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Google's Leapfrog Is Bigger Than Microsoft's Ape


Google's Project Glass is a cultural touchstone, and that could mean that it will have commercial relevance.

In my January 24 column for amNY, I discussed the possibility of Google's (NASDAQ:GOOG) Project Glass becoming a major game changer in the technology world.

If you're not familiar with Glass, it's a Google program that uses augmented reality technology to beam information directly into the field of view of a pair of glasses. So if you get an email or text message, or are in need of driving directions, Glass can feed you that information instantly -- all you have to do is look. In fact, one day, the glasses may be replaced by contact lenses!

Google Glass is important because it represents a leapfrog move in mobile technology. It can be argued that virtually every mobile gadget released in the past few years was in some way inspired by the success of Apple's (NASDAQ:AAPL) iPhone and iPad -- including those running on Google's Android operating system.

Google is effectively bypassing the status quo and making a bet on a new way of doing things -- the same way it shook up the Internet in the late 1990s by making things simple and fast, or how Nintendo (PINK:NTDOY) revolutionized gaming with the Wii's innovative motion control system in 2006. (See also: Tech Stock Winners Demonstrate the Power of the Interface.)

To me, this is why Google Glass is far more interesting than any other tech product on the horizon, including Apple's next iPhone, Samsung's (PINK:SSNLF) Galaxy S4 smartphone, and Sony's (NYSE:SNE) PlayStation 4. (See also: With Sony's PlayStation 4 on Deck, Three Tough Questions for the Video Game Bulls.)

Furthermore, Glass is fairly controversial, particularly to those concerned with privacy issues.

Here's an excerpt from an article published on that best sums up these fears:

Just think: If a million Google Glasses go out into the world and start storing audio and video of the world around them, the scope of Google search suddenly gets much, much bigger, and that search index will include you. Let me paint a picture. Ten years from now, someone, some company, or some organization, takes an interest in you, wants to know if you've ever said anything they consider offensive, or threatening, or just includes a mention of a certain word or phrase they find interesting. A single search query within Google's cloud – whether initiated by a publicly available search, or a federal subpoena, or anything in between – will instantly bring up documentation of every word you've ever spoken within earshot of a Google Glass device.

This is the discussion we should have about Google Glass. The tech community, by all rights, should be leading this discussion. Yet most techies today are still chattering about whether they'll look cool wearing the device.

This is a rather dystopian view of future society. But seriously, isn't it reasonable to be at least a little worried about being recorded at inopportune times? Yes, we live in a camera phone culture where virtually everything from street fights to wedding dances ends up on the Internet, but Glass has much more of an always-on component than smartphones that spend a lot of time in people's pockets.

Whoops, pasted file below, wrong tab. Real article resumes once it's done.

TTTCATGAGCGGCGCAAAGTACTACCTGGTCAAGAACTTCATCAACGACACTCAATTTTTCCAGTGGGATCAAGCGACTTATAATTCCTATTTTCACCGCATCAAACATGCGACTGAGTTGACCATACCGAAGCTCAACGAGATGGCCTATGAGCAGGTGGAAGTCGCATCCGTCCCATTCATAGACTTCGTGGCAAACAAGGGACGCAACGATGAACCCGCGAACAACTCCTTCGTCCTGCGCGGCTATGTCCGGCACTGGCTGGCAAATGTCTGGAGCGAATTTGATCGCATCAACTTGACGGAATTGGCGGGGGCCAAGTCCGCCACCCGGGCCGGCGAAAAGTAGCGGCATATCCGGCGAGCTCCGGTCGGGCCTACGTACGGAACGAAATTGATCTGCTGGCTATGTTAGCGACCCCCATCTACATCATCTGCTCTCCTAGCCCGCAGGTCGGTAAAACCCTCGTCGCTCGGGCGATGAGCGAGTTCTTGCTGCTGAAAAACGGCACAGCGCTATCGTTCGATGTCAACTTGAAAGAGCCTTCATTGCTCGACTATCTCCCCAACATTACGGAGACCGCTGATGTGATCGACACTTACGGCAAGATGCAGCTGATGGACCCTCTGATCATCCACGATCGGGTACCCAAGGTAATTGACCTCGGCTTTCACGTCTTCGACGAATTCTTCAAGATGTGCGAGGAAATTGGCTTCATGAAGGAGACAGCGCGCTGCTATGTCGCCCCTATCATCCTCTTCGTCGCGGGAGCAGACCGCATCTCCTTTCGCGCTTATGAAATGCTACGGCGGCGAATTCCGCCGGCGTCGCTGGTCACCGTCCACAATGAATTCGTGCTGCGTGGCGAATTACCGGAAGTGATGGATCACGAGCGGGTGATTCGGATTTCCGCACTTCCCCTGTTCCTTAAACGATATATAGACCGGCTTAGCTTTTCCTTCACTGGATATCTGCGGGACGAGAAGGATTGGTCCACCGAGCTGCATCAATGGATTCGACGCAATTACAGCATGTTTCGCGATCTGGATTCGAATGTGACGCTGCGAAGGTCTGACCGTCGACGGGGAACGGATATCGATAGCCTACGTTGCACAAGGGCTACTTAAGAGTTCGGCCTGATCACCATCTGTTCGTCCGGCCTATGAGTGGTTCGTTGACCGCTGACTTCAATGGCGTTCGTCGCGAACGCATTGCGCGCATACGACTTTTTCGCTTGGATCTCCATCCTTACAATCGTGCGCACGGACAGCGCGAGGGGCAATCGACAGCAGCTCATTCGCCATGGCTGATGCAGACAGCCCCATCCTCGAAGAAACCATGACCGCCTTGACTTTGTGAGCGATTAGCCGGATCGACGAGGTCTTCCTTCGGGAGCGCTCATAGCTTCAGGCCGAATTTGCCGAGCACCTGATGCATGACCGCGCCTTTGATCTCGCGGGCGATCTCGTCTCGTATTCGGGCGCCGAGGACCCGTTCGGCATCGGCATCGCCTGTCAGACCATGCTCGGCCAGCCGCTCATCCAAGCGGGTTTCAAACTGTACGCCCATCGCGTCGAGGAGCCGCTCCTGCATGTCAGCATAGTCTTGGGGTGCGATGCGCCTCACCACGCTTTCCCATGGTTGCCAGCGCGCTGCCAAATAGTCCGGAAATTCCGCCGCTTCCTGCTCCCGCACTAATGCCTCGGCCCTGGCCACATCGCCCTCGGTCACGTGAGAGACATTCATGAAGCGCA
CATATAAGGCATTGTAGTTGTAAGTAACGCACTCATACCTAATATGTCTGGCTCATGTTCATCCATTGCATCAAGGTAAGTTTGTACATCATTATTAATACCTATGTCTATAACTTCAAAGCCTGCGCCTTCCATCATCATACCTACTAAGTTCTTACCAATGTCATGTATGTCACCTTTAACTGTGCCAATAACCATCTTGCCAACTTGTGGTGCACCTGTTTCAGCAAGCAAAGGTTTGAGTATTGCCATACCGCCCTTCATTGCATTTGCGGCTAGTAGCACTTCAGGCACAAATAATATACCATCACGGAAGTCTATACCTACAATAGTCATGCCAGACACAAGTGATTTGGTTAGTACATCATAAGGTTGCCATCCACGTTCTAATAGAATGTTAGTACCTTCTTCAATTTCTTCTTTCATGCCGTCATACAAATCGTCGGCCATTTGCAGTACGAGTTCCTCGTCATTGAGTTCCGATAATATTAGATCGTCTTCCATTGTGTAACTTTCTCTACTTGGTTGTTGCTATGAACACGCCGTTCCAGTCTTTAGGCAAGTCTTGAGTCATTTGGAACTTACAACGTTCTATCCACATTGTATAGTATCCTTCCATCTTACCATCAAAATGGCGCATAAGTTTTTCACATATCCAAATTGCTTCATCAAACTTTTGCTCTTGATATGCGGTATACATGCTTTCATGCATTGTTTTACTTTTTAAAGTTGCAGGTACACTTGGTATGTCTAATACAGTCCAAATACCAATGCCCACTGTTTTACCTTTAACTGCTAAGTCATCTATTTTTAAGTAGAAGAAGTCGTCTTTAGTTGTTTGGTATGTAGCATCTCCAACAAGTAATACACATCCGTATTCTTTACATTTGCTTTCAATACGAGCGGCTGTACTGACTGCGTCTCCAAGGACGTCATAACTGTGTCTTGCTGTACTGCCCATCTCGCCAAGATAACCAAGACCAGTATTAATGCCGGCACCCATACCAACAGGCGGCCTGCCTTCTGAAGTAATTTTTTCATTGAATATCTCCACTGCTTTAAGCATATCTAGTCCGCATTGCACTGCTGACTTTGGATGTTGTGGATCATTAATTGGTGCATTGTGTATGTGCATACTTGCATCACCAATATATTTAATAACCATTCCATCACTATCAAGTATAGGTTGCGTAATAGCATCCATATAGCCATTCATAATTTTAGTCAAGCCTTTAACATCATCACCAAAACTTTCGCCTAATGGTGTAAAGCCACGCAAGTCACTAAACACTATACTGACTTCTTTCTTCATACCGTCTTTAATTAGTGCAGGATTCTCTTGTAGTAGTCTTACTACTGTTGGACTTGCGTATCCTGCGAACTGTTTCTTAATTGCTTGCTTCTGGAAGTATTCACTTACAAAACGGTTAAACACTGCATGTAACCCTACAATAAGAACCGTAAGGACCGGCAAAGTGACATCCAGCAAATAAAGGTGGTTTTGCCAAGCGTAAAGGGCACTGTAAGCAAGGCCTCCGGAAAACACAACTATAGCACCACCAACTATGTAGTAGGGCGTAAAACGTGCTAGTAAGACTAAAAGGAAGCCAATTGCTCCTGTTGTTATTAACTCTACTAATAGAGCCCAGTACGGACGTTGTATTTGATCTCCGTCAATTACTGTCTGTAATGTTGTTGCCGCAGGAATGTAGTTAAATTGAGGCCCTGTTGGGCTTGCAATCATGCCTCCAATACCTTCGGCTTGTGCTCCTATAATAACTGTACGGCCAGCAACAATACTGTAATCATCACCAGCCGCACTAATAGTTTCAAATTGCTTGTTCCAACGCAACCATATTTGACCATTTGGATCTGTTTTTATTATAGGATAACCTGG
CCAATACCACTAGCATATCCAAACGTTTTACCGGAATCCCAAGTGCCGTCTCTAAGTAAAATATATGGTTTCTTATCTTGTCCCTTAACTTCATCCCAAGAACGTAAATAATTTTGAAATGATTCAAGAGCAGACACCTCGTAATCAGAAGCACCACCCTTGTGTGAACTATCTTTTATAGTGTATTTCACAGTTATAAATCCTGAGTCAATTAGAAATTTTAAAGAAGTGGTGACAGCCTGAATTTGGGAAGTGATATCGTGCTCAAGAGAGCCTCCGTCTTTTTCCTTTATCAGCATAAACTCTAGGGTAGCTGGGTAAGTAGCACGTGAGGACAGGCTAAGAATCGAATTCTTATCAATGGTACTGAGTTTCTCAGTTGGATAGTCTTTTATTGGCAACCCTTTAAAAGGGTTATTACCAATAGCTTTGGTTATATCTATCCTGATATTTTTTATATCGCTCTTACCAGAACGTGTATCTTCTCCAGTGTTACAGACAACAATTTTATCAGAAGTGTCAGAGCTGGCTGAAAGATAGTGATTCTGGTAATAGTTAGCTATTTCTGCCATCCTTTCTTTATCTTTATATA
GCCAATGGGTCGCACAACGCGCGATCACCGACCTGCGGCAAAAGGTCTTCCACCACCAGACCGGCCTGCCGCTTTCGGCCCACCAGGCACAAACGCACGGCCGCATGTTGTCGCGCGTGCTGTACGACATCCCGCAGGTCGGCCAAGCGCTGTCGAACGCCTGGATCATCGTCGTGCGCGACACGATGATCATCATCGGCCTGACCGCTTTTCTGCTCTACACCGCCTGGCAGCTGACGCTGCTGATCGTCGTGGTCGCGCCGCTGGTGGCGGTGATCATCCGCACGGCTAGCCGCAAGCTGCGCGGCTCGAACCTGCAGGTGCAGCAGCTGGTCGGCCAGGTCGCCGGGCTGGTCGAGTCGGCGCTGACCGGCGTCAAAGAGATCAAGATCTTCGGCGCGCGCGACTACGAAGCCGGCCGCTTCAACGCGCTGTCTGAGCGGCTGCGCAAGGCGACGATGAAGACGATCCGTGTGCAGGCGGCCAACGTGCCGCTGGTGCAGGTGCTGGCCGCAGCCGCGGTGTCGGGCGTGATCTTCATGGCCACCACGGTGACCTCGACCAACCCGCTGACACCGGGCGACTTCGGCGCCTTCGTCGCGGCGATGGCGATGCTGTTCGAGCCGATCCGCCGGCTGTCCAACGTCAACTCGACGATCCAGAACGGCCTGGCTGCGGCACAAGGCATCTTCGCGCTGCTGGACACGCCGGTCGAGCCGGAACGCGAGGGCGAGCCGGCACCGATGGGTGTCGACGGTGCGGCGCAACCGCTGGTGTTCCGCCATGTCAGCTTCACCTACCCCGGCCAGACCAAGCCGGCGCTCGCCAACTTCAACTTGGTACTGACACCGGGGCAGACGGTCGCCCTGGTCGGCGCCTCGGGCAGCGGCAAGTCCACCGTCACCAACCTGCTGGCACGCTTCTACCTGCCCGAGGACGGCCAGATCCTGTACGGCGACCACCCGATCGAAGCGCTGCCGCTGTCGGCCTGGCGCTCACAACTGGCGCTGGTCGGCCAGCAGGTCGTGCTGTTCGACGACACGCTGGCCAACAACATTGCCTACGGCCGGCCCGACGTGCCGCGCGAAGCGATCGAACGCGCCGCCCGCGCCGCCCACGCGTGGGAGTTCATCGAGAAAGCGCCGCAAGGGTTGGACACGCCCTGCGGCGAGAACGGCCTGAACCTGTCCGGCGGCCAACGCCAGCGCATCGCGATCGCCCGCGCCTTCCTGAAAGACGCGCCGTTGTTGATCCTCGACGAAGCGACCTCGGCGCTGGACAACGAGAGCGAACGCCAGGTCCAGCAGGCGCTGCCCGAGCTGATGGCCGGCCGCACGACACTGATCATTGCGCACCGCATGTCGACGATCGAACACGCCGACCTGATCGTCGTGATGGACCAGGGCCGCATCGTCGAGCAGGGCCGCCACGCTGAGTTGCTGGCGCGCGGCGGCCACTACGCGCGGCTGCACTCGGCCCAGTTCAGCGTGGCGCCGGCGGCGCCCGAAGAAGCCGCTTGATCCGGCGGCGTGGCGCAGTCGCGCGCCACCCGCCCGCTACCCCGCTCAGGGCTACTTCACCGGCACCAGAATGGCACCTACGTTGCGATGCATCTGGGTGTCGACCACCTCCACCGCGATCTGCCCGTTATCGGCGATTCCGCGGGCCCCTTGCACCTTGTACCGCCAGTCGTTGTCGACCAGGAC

Furthermore, shouldn't we be talking about information overload?

There's a wealth of data supporting the idea that we need less data, not more.

In January 2011, consulting firm McKinsey published an article on this topic, noting the negative impact of too much information on productivity, creativity, and happiness. And research from the University of California, Irvine, found that "higher levels of perceived cyber-based overload significantly predicted self-reports of greater stress, poorer health, and less time devoted to contemplative activities."

And from an anecdotal perspective, is it not weird to sit at a table in a restaurant and be surrounded by people who are choosing to play with their phones rather than interact?

But you know what? The fact that Google Glass is driving conversations about the role of technology in modern society is evidence of the device's relevance. And that relevance could mean that Google's on the verge of a blockbuster commercial accomplishment.

I can't help but contrast the potential success of Glass with what's going on with Microsoft's (NASDAQ:MSFT) line of Surface tablets, which are probably not selling well, as evidenced by Microsoft's silence on the issue of sales volumes. (See also: If the Microsoft Surface Pro Were a Monster Hit, We'd Know It.)

And why does the Surface line exist? Simple -- because Apple turned tablets into a major product category.

Microsoft saw what was going on with the iPad, and decided to ape it, just like Microsoft did with the Zune following the iPod and with the Windows Phone following the iPhone.

As it stands now, research firm IDC is forecasting that Microsoft operating systems will have 5% of the tablet market share in 2013, and 10% in 2017. You can double that number to 20%, and it still doesn't move the needle for a company with $80 billion in annual revenues whose core market (PCs) is shrinking.

Meanwhile, by attempting to leapfrog over the entire mobile device industry with something completely new, Google's going to have (at least at the start) 100% of a brand new market.

Twitter: @MichaelComeau

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